an interesting account of life on the road with the Rolling Thunder Revue from the perspective of the ultimate insideroutsider i happen to be a big fan of Rolling Thunder era Dylan so i kinda dug this artifact to others i can see how it might be kind of tedious lacking in the Hammer of the Gods type sensationalism for Dylan fanaticscompletists it is of course indispensable

  7. Aj Baker Aj Baker says:

    Two stars is generous It has its moments but they are few and far between

  8. Joe Fahey Joe Fahey says:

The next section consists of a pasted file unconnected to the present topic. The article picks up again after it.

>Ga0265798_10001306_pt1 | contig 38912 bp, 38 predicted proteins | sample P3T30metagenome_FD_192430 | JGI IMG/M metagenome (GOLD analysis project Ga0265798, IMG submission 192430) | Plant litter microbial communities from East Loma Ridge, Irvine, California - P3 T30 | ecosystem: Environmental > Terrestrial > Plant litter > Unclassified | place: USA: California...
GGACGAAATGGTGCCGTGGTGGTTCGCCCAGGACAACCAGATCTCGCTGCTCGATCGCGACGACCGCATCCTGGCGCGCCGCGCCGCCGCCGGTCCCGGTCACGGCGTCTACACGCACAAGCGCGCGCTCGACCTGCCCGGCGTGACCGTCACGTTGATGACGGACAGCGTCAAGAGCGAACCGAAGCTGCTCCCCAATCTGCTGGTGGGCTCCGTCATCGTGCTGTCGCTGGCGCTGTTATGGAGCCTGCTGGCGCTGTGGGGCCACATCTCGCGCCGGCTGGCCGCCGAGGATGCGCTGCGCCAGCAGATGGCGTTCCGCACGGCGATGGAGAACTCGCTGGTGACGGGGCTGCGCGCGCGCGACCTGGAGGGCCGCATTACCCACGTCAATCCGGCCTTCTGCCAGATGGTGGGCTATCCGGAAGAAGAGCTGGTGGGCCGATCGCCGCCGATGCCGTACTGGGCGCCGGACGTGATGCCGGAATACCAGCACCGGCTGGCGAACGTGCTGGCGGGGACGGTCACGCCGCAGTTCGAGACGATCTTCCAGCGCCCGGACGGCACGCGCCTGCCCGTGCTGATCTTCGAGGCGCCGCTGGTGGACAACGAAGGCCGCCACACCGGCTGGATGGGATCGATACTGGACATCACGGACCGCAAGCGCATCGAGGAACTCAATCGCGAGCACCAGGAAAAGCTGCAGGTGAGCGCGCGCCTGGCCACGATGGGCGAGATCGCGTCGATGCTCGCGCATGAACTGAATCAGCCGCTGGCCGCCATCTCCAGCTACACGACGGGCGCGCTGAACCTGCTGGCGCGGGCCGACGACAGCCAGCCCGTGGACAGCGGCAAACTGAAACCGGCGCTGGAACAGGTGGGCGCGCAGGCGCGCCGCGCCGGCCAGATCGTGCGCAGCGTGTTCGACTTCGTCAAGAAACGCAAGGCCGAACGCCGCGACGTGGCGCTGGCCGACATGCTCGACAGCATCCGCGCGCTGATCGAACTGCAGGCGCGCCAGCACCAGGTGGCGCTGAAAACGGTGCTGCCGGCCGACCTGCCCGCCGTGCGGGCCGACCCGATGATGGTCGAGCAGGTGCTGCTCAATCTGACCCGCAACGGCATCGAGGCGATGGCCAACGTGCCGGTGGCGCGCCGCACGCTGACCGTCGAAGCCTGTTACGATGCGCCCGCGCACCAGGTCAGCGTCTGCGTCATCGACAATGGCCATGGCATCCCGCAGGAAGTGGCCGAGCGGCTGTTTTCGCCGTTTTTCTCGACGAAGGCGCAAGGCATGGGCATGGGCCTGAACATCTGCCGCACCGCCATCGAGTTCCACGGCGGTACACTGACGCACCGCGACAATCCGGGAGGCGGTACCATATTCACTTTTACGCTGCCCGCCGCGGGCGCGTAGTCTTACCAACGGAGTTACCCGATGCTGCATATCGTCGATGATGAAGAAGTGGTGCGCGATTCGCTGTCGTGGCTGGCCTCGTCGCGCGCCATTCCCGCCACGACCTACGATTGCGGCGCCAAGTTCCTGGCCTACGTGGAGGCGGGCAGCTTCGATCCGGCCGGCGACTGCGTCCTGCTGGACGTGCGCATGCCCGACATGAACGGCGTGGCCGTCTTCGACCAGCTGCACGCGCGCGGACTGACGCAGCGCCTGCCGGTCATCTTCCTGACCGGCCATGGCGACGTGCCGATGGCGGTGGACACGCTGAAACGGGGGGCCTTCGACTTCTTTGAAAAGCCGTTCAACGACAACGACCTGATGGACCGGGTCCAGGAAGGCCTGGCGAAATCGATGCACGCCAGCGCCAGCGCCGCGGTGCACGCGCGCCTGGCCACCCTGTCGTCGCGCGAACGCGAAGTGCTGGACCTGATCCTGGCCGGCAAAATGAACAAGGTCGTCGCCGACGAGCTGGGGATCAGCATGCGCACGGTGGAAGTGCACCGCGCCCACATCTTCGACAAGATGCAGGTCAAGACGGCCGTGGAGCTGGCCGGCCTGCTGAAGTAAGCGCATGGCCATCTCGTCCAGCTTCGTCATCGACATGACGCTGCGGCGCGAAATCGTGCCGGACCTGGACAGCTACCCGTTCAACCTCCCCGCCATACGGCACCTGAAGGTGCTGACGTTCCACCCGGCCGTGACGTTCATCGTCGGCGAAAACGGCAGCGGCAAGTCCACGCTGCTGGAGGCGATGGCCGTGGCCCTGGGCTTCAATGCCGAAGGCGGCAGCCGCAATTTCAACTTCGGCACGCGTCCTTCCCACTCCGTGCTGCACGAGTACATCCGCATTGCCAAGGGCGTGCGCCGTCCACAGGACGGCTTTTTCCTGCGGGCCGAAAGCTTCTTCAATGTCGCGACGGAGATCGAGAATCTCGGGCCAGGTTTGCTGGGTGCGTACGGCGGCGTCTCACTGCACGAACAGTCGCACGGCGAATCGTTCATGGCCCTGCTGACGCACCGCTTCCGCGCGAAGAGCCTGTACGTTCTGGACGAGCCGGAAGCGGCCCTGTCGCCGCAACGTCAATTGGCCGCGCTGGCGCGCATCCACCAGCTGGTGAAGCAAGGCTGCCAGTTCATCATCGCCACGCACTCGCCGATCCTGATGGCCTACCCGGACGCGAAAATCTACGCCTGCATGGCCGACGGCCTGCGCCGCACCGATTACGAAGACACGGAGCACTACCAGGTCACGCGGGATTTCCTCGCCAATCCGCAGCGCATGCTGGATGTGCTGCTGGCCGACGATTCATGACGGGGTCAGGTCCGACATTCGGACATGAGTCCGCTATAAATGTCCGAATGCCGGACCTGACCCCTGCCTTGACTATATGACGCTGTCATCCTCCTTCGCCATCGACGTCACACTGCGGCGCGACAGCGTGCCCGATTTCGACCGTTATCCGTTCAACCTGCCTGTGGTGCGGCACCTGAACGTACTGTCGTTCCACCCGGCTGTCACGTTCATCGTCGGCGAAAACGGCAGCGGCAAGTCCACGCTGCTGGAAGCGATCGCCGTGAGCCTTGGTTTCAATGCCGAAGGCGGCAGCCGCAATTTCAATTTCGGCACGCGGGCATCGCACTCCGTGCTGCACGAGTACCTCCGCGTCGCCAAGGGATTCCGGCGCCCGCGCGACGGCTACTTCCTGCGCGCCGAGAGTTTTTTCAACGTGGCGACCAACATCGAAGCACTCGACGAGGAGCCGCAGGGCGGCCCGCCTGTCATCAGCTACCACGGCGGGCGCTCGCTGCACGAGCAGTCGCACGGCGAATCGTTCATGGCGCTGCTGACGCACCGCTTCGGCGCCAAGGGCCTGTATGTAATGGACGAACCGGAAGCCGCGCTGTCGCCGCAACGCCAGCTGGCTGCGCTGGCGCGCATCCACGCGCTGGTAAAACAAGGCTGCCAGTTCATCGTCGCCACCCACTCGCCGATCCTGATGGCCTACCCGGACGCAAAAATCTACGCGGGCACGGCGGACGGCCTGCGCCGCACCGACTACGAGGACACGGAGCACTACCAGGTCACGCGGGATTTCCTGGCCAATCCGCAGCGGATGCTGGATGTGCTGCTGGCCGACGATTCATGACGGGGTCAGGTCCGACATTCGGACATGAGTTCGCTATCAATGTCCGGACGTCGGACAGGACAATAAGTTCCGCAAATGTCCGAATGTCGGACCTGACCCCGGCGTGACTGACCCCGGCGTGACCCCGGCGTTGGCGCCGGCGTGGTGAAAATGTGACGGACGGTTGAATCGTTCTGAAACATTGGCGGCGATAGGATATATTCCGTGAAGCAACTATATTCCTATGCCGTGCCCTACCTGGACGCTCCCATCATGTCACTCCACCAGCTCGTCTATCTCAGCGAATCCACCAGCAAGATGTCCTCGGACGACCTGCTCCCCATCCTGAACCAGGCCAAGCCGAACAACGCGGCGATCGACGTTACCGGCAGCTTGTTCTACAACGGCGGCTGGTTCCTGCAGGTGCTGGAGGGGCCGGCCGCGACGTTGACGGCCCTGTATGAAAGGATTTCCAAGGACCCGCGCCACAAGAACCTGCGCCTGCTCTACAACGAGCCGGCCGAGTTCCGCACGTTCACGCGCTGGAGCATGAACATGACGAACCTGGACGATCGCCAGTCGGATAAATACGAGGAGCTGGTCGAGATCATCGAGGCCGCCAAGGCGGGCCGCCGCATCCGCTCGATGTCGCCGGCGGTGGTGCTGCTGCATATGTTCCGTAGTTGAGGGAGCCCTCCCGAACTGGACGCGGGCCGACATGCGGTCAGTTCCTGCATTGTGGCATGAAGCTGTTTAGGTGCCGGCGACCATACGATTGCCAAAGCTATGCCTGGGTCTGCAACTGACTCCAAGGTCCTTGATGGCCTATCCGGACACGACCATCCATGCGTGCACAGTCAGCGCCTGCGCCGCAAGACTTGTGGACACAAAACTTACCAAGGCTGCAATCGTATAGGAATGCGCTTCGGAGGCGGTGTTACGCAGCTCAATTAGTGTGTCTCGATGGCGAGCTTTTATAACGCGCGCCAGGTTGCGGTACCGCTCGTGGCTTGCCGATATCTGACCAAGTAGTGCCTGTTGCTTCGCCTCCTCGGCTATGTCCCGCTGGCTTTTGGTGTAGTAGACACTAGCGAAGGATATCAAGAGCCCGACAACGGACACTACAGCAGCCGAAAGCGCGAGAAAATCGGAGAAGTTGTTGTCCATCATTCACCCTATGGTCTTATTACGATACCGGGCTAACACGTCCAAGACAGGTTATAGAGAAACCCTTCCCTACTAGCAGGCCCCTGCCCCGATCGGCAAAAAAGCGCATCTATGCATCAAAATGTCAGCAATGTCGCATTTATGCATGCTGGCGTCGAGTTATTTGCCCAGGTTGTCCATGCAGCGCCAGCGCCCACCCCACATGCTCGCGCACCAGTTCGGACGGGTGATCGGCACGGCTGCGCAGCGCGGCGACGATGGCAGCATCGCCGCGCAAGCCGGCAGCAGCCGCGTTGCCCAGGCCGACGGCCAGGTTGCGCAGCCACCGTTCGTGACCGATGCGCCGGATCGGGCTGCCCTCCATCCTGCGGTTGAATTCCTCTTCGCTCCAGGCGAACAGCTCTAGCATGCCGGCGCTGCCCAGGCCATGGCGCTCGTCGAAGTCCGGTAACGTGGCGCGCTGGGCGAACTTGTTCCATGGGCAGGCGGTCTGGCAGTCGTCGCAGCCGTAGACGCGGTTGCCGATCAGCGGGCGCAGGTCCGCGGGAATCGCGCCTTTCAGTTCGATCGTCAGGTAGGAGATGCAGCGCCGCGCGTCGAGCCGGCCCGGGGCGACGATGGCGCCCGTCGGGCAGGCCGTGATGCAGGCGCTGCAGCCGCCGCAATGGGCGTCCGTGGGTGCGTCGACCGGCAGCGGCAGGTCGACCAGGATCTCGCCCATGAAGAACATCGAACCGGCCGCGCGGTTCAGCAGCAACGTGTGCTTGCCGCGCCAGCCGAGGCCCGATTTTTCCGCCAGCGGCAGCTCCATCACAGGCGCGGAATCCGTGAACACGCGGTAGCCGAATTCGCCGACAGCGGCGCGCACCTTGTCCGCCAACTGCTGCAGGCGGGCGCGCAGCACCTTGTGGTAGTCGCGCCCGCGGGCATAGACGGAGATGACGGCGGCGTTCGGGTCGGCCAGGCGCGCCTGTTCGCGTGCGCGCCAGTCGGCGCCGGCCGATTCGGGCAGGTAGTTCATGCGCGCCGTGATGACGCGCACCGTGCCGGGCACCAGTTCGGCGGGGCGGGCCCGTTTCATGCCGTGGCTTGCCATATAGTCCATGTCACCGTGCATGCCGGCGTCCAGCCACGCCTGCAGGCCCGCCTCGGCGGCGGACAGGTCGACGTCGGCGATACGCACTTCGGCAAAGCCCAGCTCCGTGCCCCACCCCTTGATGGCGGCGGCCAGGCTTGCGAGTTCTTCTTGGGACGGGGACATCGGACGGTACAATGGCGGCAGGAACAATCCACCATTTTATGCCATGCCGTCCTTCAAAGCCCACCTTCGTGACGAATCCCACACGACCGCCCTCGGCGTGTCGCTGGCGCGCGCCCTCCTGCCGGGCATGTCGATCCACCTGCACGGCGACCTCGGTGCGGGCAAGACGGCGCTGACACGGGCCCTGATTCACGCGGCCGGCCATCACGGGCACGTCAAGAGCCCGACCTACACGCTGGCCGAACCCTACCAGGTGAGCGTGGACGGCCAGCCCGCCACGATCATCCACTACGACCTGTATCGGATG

This book was utterly fascinating I can’t believe seeing the start and finished dates above but that does include the event of a basement flood destroying my first copy then trying to read a downloaded pdf copy on my iPad which I didn’t particularly enjoy as much as a bound book of papyrus or paper I guess they used to call it in the 20th century It was a long read and I’d occasionally get bogged down in some of the earlier pages but at some magical point I got into the rhythm of the story telling and was captivated As big of a Dylan fan as I am I guess I’ve never really read much about him fleshed out as a person rather than a mysterious and private artist It took a long time for the author to gain the trust of the enigmatic artist but when he finally did it was highly worth the wait which mainly took place in the final pages of the book It really cracked me up how funny Dylan is and so brilliant of course The saga itself covers a lot of ground beginning with the impetus and recording of the “Desire” album and the focal point of the Rubin Carter the subject of the song “Hurricane” That album was one of the missing links in my Dylan record collection but I’ve since picked up a copy and listened to it heavily as a companion piece as well as the live recordings from the “Rolling Thunder Revue” the tour which this book chronicles Along the way you get to meet and get to know so many incredible artists who were involved and or performed in these shows including Roger McGuinn Mick Ronson Leonard Cohen Kinky Friedman Allen Ginsberg Gordon Lightfoot and many plus Dylan’s wife Sara and his mother Beatty who were presented in a candid and heartfelt fashion But in particular Joan Baez and especially Joni Mitchell were highlights in the storyline and added so much to the artistic sensibilities of the times I’m looking forward to reading the Sam Shepard penned “Rolling Thunder Logbook” which covers the tour from a different perspective And if I haven’t gone over my word count I have to mention that I’ll be seeing Bob Dylan tonight in concert and that this book has added even interest and enthusiasm for the show